Monday, May 23

Russell Wilson, Seahawks offense needs a big change after NFC playoff failure against Rams

Do you remember the first half of the 2020 NFL season worthy of being Russell Wilson’s MVP? It could be a distant memory after the Seahawks’ star quarterback and the rest of their offense struggled in Saturday’s 2021 NFL playoff opening failure against the Rams.

Aside from a big play and a near pointless late drive, Seattle couldn’t move the ball well enough against Los Angeles, losing 30-20 as the wild card host. The Rams’ disappointing defense was a significant factor, but the Seahawks also did little to help themselves or Wilson.

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Thanks to Wilson, the Seahawks have been on a high floor, posting a winning record with him every season and missing the playoffs just once. But after falling a long way from reaching the Super Bowl again, it’s clear it’s time for more changes, for the sake of not continuing to waste a top-notch Wilson when it counts most.

Coach Pete Carroll was not afraid to leave Darrell Bevell as offensive coordinator three years ago, after six years of working with Wilson. Now he needs to realize that Bevell’s replacement Brian Schottenheimer is not the right guy to push them to the ceiling.

While it’s in Carroll’s defensive nature to prefer to win attrition battles against tougher opponents, hence the Seahawks’ propensity to play a lot of close games, he can’t ignore the grind the offense fell into against the Rams, when Schottenheimer got thoroughly. Outbid by defensive coordinator Brandon Staley.

Schottenheimer and Staley have been named as candidates for the league’s current head coaching vacancies. For any recruiting team watching the game, they might think twice about assigning Schottenheimer to a top quarterback.

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Schottenheimer likes to base his offense on the power run to set up deep passes for Wilson. Unfortunately, the third meeting of the season with the Rams did not demand much success. The Rams had a big advantage in the confrontation between the defensive line and the offensive line. With Jalen Ramsey and the rest of his defensive backs, there is little available downfield.

Wilson, due to his good start, threw 40 career-high touchdown passes in 2020. But he didn’t have a single 300-yard game in the second half of the season and stayed under 200 yards on Saturday. for the third time in four games.

Wilson (11 of 27 passes, 174 yards, two TDs, one INT, 5.4 yards per attempt, 87.6 passer rating) did not perform well enough to win the game. When the outcome was still in doubt in the first half, he was lucky enough to throw a beautiful 51-yard TD pass off the dash to wide receiver DK Metcalf. Before that, he was selected by cornerback Darious Williams – in, of all plays, a wide-screen receiver attempt.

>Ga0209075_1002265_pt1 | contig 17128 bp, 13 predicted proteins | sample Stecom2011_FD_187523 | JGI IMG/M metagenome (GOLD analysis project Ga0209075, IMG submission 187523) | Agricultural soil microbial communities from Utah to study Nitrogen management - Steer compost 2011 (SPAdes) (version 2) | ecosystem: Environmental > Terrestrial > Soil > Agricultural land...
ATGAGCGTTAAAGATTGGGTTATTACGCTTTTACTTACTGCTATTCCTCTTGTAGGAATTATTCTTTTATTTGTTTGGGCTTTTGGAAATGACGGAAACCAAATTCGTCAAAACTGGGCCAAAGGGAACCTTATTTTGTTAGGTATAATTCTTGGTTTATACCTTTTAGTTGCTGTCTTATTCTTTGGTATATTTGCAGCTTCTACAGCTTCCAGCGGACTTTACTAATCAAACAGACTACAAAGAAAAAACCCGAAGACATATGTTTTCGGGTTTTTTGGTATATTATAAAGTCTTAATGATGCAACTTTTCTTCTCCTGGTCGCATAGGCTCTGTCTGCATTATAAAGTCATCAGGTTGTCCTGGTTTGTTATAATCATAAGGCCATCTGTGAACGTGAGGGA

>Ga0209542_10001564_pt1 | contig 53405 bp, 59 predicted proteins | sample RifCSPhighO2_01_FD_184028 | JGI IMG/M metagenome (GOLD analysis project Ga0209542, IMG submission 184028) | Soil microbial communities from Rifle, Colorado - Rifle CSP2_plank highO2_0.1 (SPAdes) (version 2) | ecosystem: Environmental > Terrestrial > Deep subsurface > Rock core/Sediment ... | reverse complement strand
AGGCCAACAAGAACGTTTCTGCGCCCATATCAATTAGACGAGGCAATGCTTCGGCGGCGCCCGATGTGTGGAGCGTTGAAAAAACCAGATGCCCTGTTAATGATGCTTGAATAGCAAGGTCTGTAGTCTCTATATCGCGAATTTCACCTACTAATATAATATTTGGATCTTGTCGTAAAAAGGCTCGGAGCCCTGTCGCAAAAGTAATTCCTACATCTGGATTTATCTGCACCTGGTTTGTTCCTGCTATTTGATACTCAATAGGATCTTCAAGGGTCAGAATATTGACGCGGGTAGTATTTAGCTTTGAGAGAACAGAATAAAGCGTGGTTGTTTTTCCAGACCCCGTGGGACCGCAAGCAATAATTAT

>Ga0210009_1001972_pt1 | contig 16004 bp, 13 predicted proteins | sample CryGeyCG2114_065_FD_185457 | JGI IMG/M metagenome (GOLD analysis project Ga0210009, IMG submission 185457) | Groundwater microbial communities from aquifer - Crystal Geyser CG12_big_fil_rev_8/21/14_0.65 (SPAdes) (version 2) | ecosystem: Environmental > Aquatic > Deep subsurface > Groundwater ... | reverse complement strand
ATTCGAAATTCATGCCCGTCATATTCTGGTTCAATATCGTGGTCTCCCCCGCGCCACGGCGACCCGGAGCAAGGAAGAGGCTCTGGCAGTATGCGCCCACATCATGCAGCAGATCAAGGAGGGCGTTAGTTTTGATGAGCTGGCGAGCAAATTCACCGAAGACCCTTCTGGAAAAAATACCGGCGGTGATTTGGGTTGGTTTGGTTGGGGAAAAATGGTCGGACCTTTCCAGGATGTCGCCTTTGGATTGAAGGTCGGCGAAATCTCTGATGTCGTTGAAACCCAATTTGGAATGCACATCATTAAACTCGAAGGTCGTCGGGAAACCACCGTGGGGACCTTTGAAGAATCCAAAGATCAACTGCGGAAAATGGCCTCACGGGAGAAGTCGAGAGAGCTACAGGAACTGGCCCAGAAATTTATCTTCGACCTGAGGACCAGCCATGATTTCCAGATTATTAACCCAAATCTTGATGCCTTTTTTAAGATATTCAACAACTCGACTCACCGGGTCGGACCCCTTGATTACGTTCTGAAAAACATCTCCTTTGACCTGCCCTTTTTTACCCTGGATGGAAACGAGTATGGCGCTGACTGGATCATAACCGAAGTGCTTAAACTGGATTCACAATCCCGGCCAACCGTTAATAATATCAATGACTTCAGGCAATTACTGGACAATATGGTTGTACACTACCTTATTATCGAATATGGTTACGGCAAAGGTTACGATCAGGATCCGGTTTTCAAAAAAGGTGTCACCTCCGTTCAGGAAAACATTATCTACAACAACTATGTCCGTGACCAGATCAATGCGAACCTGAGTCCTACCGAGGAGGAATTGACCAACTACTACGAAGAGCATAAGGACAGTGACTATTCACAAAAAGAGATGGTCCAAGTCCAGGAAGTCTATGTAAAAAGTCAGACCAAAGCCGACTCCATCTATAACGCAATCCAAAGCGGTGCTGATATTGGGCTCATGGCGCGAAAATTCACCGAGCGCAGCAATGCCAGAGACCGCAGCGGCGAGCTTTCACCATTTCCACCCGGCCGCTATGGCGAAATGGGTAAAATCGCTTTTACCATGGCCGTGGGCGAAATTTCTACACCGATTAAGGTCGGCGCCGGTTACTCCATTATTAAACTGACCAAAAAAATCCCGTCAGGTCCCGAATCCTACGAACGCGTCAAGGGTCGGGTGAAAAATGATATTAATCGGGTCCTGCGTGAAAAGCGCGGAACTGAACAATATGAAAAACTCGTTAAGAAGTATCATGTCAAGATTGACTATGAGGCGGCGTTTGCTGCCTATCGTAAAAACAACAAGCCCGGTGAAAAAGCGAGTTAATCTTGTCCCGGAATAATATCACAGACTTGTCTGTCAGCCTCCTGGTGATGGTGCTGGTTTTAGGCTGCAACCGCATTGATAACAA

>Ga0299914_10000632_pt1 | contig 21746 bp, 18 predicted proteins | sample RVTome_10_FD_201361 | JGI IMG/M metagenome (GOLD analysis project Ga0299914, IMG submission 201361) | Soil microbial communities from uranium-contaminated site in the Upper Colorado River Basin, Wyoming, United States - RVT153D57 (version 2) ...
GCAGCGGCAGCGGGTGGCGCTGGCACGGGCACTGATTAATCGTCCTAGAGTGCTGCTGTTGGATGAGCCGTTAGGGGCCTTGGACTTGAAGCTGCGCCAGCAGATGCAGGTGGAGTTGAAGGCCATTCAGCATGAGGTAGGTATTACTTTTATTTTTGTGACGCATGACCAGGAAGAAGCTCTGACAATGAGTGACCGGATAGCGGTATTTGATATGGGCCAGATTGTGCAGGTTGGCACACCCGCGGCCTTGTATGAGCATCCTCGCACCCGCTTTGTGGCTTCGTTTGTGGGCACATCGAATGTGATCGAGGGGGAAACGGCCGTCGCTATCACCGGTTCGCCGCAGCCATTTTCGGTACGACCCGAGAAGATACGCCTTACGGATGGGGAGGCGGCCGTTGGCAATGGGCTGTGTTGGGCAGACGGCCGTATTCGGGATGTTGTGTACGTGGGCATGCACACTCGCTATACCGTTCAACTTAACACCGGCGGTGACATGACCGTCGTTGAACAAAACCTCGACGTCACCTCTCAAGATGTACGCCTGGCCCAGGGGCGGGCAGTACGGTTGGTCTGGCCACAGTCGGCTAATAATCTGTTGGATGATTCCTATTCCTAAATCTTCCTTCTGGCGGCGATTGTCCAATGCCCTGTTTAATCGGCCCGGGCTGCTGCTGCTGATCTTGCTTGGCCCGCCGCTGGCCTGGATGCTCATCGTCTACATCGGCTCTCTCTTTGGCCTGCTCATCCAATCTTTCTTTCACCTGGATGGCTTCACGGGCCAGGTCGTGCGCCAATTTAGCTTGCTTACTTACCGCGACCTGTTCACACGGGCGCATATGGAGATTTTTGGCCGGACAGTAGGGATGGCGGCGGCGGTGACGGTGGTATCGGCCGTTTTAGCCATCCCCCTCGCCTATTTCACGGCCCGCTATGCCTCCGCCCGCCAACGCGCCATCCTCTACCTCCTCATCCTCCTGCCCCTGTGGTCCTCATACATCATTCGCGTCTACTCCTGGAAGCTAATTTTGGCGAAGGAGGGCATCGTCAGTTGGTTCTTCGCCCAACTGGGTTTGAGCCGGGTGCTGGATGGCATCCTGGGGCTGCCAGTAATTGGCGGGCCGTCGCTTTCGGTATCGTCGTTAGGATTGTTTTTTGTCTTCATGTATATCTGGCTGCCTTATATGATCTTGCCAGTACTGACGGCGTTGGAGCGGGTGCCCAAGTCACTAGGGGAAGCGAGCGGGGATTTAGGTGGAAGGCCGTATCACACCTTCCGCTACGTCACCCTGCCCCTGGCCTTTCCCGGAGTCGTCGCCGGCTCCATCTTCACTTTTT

The Rams plan well with Staley and his talent, but were also helped by the predictability of the Seahawks. Williams skipped that route as if it had occurred to him in a movie. The Seahawks continued to force the establishment of the run on the first try, even though it almost certainly led to aromas on the third try (2 of 14). When they came in on manageable third down passes, they often asked Wilson to take low-percentage shots. When they didn’t throw much past the sticks, they called short passes.

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The Seahawks didn’t have an intermediate game plan that worked at all. When it wasn’t a Chris Carson run or a Metcalf pass attempt, there wasn’t much there. The Rams’ weakest defensive level is linebacker, but making better use of tight ends or running backs in passing game was not considered. With Metcalf save for one play, and slot ace Tyler Lockett in cover, the Seahawks didn’t try to design much for a third wide receiver until rookie Freddie Swain made a big catch during his last TD series.

Looking back at Wilson’s hot first half, he was amazing, as he often is, with his precision downfield. But even for great quarterbacks, executing at a high level with a high degree of difficulty is not sustainable, especially without any adjustment or creativity to overcome defenses knowing what to expect from them.

The Seahawks offensive line struggled with many injuries during the season. Left tackle Duane Brown is still a rock, but aside from as a right guard with Damien Lewis, they became more unstable elsewhere up front. Brown is 37 years old entering the final year of his contract. The Seahawks need to really invest in pass protection for Wilson. They also need to find more dynamic responses for skill positions beyond Carson, Metcalf and Lockett.

Wilson is 32 and has many years of elite passing (and running) ahead of him. Shortly after Drew Brees and Aaron Rodgers had their first Super Bowl victories, their teams were working to overhaul their offenses with modified schemes and updated personnel to keep them on track to a true championship contest.

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The Seahawks have done some of that for Wilson by trading Brown, finding Carson as their new power leader and selecting Metcalf to complement Lockett. It’s been a good start, and Wilson has made a little jump. The next level is improving plays and staffing to lift Wilson up, rather than pressuring him to help him get through the toughest matchups.

It’s easy to get complacent, knowing that Wilson will still save the day most of the time. But if the Seahawks want to save their best shots for the NFC playoffs, then they can’t with Schottenheimer.

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